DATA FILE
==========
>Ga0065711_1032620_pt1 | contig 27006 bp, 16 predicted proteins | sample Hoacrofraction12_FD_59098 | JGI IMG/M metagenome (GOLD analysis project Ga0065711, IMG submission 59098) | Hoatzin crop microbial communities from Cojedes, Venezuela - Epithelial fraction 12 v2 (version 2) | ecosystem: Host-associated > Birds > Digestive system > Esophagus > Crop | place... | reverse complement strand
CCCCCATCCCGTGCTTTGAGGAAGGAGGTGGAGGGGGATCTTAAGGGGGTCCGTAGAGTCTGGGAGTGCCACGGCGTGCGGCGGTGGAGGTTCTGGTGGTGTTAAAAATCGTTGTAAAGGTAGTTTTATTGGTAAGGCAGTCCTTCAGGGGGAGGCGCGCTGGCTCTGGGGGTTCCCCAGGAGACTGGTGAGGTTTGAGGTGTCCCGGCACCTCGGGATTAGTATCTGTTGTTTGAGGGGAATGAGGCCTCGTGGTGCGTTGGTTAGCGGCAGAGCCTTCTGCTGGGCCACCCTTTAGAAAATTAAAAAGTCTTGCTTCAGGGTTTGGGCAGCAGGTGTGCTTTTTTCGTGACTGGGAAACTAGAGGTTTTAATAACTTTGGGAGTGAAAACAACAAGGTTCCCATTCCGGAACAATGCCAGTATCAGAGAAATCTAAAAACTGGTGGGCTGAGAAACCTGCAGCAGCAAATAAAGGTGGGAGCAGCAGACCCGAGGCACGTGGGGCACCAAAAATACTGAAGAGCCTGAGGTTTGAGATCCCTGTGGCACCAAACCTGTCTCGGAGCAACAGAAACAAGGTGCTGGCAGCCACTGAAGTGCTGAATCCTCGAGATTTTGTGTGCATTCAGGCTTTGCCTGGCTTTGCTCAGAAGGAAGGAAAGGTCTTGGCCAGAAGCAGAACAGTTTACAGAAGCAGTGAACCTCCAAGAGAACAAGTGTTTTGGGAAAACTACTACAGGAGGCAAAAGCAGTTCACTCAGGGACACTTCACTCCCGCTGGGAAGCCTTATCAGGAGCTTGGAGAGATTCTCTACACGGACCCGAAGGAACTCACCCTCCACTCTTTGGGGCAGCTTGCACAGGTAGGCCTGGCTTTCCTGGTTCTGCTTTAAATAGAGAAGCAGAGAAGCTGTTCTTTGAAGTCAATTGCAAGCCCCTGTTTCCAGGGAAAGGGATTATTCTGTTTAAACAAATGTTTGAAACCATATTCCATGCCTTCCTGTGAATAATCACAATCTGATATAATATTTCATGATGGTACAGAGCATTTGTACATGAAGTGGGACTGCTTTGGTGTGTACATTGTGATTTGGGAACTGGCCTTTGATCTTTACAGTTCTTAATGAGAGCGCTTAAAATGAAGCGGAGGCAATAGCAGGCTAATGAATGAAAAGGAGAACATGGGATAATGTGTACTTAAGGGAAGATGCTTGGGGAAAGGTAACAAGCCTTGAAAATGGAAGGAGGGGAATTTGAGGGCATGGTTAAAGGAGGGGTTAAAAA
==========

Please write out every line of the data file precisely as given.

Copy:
>Ga0065711_1032620_pt1 | contig 27006 bp, 16 predicted proteins | sample Hoacrofraction12_FD_59098 | JGI IMG/M metagenome (GOLD analysis project Ga0065711, IMG submission 59098) | Hoatzin crop microbial communities from Cojedes, Venezuela - Epithelial fraction 12 v2 (version 2) | ecosystem: Host-associated > Birds > Digestive system > Esophagus > Crop | place... | reverse complement strand
CCCCCATCCCGTGCTTTGAGGAAGGAGGTGGAGGGGGATCTTAAGGGGGTCCGTAGAGTCTGGGAGTGCCACGGCGTGCGGCGGTGGAGGTTCTGGTGGTGTTAAAAATCGTTGTAAAGGTAGTTTTATTGGTAAGGCAGTCCTTCAGGGGGAGGCGCGCTGGCTCTGGGGGTTCCCCAGGAGACTGGTGAGGTTTGAGGTGTCCCGGCACCTCGGGATTAGTATCTGTTGTTTGAGGGGAATGAGGCCTCGTGGTGCGTTGGTTAGCGGCAGAGCCTTCTGCTGGGCCACCCTTTAGAAAATTAAAAAGTCTTGCTTCAGGGTTTGGGCAGCAGGTGTGCTTTTTTCGTGACTGGGAAACTAGAGGTTTTAATAACTTTGGGAGTGAAAACAACAAGGTTCCCATTCCGGAACAATGCCAGTATCAGAGAAATCTAAAAACTGGTGGGCTGAGAAACCTGCAGCAGCAAATAAAGGTGGGAGCAGCAGACCCGAGGCACGTGGGGCACCAAAAATACTGAAGAGCCTGAGGTTTGAGATCCCTGTGGCACCAAACCTGTCTCGGAGCAACAGAAACAAGGTGCTGGCAGCCACTGAAGTGCTGAATCCTCGAGATTTTGTGTGCATTCAGGCTTTGCCTGGCTTTGCTCAGAAGGAAGGAAAGGTCTTGGCCAGAAGCAGAACAGTTTACAGAAGCAGTGAACCTCCAAGAGAACAAGTGTTTTGGGAAAACTACTACAGGAGGCAAAAGCAGTTCACTCAGGGACACTTCACTCCCGCTGGGAAGCCTTATCAGGAGCTTGGAGAGATTCTCTACACGGACCCGAAGGAACTCACCCTCCACTCTTTGGGGCAGCTTGCACAGGTAGGCCTGGCTTTCCTGGTTCTGCTTTAAATAGAGAAGCAGAGAAGCTGTTCTTTGAAGTCAATTGCAAGCCCCTGTTTCCAGGGAAAGGGATTATTCTGTTTAAACAAATGTTTGAAACCATATTCCATGCCTTCCTGTGAATAATCACAATCTGATATAATATTTCATGATGGTACAGAGCATTTGTACATGAAGTGGGACTGCTTTGGTGTGTACATTGTGATTTGGGAACTGGCCTTTGATCTTTACAGTTCTTAATGAGAGCGCTTAAAATGAAGCGGAGGCAATAGCAGGCTAATGAATGAAAAGGAGAACATGGGATAATGTGTACTTAAGGGAAGATGCTTGGGGAAAGGTAACAAGCCTTGAAAATGGAAGGAGGGGAATTTGAGGGCATGGTTAAAGGAGGGGTTAAAAA